N Carolina Supreme Court candidate sues over party label law

Headline News

A North Carolina Supreme Court candidate has made good on his threat to sue Republican legislators to challenge a law finalized over the weekend preventing him from having his party designation next to his name on the November ballot.

Chris Anglin filed a lawsuit Monday against Republican legislative leaders and elections officials in state court. He wants the law declared unconstitutional and his GOP designation retained.

The law prevents judicial candidates from having party labels next to their names if they changed affiliations less than 90 days before filing. Anglin switched from a Democratic affiliation three weeks before filing.

Anglin says the law gives unfair benefit to opponent Justice Barbara Jackson, who will have a Republican label. The race's other candidate — Anita Earls — will have a Democratic label.

Related listings

  • India's top court calls for new law to curb mob violence

    India's top court calls for new law to curb mob violence

    Headline News 07/13/2018

    India's highest court on Tuesday asked the federal government to consider enacting a law to deal with an increase in lynchings and mob violence fueled mostly by rumors that the victims either belonged to members of child kidnapping gangs or were beef...

  • 3 more Supreme Court candidates meet with Trump

    3 more Supreme Court candidates meet with Trump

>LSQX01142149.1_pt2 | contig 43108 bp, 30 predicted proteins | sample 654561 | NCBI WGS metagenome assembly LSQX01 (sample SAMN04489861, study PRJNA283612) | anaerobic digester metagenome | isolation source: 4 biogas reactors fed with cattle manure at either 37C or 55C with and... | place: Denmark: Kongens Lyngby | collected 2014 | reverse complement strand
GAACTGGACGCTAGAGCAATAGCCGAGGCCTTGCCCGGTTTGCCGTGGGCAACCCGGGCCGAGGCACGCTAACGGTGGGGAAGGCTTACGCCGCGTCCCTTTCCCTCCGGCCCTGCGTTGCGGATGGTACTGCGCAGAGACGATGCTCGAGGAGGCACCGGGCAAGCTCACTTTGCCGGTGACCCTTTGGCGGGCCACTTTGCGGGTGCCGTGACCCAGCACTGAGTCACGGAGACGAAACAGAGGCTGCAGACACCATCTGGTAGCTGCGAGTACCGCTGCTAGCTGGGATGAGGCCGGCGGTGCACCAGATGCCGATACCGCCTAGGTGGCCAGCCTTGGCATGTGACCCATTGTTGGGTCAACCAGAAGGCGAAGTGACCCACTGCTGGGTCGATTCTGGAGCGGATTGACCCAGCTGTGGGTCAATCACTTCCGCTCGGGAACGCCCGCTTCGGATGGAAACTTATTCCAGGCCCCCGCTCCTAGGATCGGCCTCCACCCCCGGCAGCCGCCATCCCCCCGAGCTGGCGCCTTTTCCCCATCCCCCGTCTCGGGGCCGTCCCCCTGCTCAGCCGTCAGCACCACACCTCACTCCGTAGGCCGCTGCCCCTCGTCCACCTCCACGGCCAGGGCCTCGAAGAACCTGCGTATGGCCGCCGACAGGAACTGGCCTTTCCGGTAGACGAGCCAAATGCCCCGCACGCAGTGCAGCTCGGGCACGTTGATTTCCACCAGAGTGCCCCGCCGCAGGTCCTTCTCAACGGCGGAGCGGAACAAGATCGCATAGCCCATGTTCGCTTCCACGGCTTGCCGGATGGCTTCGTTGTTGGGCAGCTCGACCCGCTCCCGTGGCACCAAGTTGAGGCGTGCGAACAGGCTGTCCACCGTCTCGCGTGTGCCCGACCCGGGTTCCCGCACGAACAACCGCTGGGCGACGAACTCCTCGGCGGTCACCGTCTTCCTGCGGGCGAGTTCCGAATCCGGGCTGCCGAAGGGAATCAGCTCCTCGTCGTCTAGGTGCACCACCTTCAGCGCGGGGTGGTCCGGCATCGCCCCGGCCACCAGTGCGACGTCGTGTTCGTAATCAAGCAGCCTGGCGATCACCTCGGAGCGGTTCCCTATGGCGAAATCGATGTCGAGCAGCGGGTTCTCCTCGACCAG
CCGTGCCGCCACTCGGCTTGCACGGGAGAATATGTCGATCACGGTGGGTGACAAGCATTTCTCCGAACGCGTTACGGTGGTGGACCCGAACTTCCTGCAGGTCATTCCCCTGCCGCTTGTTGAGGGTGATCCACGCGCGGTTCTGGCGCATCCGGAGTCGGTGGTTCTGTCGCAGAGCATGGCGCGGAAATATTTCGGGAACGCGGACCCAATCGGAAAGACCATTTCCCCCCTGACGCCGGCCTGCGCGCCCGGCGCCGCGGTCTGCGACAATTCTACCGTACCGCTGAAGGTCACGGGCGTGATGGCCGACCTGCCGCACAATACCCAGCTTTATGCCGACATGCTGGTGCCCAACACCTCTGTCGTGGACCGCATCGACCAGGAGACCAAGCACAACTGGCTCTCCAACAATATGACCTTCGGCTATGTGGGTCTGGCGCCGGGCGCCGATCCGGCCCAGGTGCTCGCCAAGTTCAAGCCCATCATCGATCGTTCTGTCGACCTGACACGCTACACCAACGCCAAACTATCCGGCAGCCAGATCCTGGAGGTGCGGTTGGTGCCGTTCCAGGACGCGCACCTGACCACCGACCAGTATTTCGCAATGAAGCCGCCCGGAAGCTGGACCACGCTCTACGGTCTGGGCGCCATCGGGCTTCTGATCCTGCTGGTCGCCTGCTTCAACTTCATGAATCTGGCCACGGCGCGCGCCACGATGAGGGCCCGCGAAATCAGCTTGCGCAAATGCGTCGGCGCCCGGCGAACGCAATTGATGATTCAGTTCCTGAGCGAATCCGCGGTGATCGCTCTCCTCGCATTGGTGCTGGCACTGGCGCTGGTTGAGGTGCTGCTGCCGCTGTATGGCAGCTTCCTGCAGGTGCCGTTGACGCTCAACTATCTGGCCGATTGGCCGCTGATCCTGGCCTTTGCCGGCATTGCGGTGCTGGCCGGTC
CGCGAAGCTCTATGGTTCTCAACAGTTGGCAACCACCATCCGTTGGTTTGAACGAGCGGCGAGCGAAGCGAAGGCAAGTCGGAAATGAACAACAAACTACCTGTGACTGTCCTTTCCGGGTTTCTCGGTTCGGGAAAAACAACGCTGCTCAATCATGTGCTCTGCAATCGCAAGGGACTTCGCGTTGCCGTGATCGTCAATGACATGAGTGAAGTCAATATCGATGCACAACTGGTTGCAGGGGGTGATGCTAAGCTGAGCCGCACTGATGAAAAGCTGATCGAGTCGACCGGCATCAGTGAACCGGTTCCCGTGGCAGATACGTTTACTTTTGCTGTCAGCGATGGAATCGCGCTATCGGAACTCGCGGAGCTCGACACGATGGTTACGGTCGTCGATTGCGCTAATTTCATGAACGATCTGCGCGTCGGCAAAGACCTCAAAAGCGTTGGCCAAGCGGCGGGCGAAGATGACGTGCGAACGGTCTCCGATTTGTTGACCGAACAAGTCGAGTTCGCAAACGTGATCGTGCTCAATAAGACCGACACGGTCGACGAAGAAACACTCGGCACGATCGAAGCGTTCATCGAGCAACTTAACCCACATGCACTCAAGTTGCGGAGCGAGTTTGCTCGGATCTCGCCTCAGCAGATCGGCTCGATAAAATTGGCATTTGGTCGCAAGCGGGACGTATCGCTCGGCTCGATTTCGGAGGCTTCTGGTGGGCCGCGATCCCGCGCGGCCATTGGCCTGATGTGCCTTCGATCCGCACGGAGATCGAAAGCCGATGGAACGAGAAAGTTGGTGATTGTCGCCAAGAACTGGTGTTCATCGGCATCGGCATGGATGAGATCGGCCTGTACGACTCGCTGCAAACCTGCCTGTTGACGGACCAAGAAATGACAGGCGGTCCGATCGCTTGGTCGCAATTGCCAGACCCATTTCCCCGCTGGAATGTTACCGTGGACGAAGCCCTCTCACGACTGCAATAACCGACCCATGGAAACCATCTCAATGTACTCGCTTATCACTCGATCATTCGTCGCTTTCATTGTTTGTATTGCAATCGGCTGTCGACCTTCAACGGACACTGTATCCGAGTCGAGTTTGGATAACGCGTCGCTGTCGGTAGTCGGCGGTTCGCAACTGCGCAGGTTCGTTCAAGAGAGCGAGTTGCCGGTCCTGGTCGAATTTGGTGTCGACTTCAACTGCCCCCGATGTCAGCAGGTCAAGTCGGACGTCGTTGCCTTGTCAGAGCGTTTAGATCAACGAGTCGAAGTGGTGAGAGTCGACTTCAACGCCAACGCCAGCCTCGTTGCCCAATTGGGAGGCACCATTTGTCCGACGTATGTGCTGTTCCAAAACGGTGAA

Headline News 07/02/2018

    President Donald Trump spoke with three more potential Supreme Court candidates on Tuesday as a key senator privately aired concerns about one of the contenders.As Trump weighs his options, he has heard from Sen. Rand Paul, R-Ky., who has expressed r...

  • Court: S.Korea must allow alternative for military objectors

    Court: S.Korea must allow alternative for military objectors

    Headline News 06/27/2018

    South Korea's Constitutional Court ruled Thursday that the country must allow alternative social service for people who conscientiously object to military service, which is currently mandatory for able-bodied males.The ruling requires the government ...

Grounds for Divorce in Ohio - Sylkatis Law, LLC

A divorce in Ohio is filed when there is typically “fault” by one of the parties and party not at “fault” seeks to end the marriage. A court in Ohio may grant a divorce for the following reasons:
• Willful absence of the adverse party for one year
• Adultery
• Extreme cruelty
• Fraudulent contract
• Any gross neglect of duty
• Habitual drunkenness
• Imprisonment in a correctional institution at the time of filing the complaint
• Procurement of a divorce outside this state by the other party

Additionally, there are two “no-fault” basis for which a court may grant a divorce:
• When the parties have, without interruption for one year, lived separate and apart without cohabitation
• Incompatibility, unless denied by either party

However, whether or not the the court grants the divorce for “fault” or not, in Ohio the party not at “fault” will not get a bigger slice of the marital property.

Business News

St Peters, MO Professional License Attorney Attorney John Lynch has been the go-to choice for many professionals facing administrative sanction. >> read
Houston, Texas Personal Injury Lawyers Our attorneys have over 35 years of experience representing individuals who have been injured. >> read